At first, many of those setting themselves on fire were monks. That is no longer the case.
"We're seeing lay people - mothers, fathers, grandfathers - self-immolating," Markey said. "So, if there's any trend it is a broadening of the self-immolations, both in whose doing them and where they're taking place."
Richardson, with Human Rights Watch, sees a direct connection with China's refusal to change course in its Tibet policy.
"It's very hard to see those as anything other than an expression of desperation that some Tibetans feel about the restrictions they're living under," she said.
China has denounced self-immolators as terrorists, and according to Human Rights Watch, has embarked on a campaign to prevent images of self-immolations from spreading across China or even making it to the rest of the world.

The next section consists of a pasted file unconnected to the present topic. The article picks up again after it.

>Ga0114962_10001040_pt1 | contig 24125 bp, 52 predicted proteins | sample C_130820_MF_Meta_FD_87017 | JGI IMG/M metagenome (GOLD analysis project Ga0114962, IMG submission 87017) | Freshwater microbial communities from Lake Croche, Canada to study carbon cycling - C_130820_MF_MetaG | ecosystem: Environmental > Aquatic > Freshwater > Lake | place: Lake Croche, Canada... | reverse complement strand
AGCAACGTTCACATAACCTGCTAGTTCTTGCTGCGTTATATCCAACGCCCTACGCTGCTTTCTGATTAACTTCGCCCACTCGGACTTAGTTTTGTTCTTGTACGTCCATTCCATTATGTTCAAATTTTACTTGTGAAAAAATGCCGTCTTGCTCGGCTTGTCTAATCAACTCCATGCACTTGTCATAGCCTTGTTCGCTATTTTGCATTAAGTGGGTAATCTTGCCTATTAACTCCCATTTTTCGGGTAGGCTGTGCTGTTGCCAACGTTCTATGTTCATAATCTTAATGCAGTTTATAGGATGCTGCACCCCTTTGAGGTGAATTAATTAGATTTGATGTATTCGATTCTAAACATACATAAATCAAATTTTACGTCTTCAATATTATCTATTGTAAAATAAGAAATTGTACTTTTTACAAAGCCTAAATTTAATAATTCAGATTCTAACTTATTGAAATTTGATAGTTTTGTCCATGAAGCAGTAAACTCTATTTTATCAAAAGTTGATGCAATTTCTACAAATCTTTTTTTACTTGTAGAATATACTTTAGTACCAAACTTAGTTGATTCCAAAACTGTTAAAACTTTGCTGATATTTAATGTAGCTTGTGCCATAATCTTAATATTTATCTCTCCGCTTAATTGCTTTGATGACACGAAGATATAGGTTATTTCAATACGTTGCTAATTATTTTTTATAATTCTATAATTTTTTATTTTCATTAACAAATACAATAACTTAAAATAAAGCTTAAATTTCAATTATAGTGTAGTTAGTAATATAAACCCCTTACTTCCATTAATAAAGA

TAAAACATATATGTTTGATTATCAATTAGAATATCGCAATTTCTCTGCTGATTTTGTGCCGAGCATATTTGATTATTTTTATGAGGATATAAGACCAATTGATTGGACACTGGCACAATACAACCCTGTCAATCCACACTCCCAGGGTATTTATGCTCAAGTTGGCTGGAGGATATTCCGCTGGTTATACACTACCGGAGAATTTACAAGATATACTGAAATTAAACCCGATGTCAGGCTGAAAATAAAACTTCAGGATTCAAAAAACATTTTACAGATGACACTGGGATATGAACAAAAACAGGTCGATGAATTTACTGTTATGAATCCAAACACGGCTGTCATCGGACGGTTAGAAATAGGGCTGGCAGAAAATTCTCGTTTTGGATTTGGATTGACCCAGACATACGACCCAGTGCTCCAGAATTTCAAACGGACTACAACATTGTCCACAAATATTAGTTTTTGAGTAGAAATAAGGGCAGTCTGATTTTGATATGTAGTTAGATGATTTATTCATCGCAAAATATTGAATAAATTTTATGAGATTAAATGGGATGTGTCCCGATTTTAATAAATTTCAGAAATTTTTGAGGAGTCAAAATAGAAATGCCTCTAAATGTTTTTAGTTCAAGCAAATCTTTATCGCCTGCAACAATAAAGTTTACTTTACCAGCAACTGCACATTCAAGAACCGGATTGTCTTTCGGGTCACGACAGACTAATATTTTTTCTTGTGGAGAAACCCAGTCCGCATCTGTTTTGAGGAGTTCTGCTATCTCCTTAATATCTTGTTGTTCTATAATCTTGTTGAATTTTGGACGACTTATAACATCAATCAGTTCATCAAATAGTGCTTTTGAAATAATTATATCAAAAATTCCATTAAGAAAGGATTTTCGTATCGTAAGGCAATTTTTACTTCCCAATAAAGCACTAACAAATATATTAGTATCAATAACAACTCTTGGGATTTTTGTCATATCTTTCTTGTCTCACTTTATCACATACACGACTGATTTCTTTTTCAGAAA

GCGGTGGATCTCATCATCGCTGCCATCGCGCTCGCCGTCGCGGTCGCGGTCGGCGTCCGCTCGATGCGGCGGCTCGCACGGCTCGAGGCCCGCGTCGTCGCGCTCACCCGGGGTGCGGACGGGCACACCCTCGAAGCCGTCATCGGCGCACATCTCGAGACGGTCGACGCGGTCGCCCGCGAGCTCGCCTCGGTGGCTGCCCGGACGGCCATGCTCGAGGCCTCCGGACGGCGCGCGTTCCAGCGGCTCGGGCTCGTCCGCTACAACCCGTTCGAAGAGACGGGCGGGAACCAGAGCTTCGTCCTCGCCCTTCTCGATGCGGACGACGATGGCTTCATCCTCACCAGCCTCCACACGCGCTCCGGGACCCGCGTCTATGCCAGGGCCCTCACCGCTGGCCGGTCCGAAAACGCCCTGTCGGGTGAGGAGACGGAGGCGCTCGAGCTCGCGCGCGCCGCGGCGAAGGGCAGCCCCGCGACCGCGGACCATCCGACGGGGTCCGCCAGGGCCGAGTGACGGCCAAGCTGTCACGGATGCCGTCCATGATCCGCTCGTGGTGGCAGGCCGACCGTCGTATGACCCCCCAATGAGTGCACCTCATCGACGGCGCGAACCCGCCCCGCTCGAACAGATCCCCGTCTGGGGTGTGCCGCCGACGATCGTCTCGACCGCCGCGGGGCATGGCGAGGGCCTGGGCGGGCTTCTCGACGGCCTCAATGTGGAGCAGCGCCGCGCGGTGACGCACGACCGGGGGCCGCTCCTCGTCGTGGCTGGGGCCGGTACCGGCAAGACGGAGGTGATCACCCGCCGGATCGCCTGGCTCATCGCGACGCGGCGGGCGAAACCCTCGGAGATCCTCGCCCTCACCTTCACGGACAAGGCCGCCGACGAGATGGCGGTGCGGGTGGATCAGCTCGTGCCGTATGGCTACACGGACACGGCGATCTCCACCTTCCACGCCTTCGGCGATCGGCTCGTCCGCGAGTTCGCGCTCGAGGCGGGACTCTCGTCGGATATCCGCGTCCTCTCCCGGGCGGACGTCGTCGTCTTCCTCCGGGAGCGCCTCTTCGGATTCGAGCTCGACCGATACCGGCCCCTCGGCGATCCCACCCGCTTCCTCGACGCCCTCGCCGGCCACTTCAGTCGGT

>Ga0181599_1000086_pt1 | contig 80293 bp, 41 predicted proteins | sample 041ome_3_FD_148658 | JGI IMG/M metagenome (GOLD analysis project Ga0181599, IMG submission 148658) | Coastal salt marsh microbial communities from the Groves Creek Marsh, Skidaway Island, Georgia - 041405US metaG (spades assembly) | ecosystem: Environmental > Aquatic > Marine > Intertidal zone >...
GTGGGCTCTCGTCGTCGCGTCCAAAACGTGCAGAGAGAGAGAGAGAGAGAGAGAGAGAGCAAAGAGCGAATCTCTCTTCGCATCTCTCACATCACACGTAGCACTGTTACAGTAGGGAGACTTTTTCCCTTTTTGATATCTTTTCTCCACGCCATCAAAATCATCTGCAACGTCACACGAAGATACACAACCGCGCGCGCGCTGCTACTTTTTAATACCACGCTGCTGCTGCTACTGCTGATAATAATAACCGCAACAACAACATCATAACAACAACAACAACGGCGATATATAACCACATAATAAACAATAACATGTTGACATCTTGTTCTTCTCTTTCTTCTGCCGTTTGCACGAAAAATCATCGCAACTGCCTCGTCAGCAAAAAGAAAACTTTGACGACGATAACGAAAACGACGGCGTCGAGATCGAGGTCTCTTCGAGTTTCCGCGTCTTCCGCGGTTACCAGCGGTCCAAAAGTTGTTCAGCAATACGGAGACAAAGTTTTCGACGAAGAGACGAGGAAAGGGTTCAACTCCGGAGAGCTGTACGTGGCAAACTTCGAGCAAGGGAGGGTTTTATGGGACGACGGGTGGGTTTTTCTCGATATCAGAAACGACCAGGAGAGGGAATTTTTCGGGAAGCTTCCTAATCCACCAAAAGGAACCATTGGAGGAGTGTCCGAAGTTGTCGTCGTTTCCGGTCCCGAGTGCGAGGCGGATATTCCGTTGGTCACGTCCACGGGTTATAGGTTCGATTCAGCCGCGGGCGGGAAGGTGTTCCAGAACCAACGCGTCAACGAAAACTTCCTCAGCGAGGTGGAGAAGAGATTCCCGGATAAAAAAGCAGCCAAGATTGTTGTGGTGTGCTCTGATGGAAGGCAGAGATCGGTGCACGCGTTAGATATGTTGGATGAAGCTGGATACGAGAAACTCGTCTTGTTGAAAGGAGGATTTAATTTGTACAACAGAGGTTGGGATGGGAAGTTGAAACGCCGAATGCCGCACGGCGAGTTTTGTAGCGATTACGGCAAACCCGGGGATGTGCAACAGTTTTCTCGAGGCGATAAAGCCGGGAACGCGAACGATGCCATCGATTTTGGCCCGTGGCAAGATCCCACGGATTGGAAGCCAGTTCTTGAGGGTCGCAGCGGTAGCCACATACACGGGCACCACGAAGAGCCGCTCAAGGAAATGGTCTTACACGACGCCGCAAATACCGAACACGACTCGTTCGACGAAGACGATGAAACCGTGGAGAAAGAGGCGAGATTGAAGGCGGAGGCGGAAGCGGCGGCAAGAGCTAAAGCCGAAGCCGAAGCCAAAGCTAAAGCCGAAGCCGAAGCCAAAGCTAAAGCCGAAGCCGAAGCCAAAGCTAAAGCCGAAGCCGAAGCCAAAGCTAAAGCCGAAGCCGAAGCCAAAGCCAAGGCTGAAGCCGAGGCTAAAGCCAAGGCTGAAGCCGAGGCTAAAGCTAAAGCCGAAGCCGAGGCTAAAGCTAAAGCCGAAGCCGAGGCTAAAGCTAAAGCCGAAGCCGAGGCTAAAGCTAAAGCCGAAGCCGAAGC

But despite such efforts, there are no other known cases in which Chinese officials stopped a self-immolation by killing the would-be protester.
In fact, before would-be self-immolator Dorjee Rabten died under mysterious circumstances, Chinese security officials already had stopped him once from setting himself on fire.
Tibetan exile Choedak said his sources told him Rabten first came to the attention of Chinese security officials August 17, when he traveled to a town in eastern Tibet.
"He sent a Chinese Muslim to buy kerosene, but this Chinese Muslim must have informed the security people," Choedak said. "Rabten was arrested on that day."
But Choedak said instead of taking Rabten into custody, Chinese security returned him to his family with a warning. But Choedak said Rabten also was put under surveillance, with Chinese security operatives following him to Siling.
Rabten told family members he was making the trip to see a doctor. But Choedak said Rabten's family now believes the visit was likely a cover, and that his goal was self-immolation.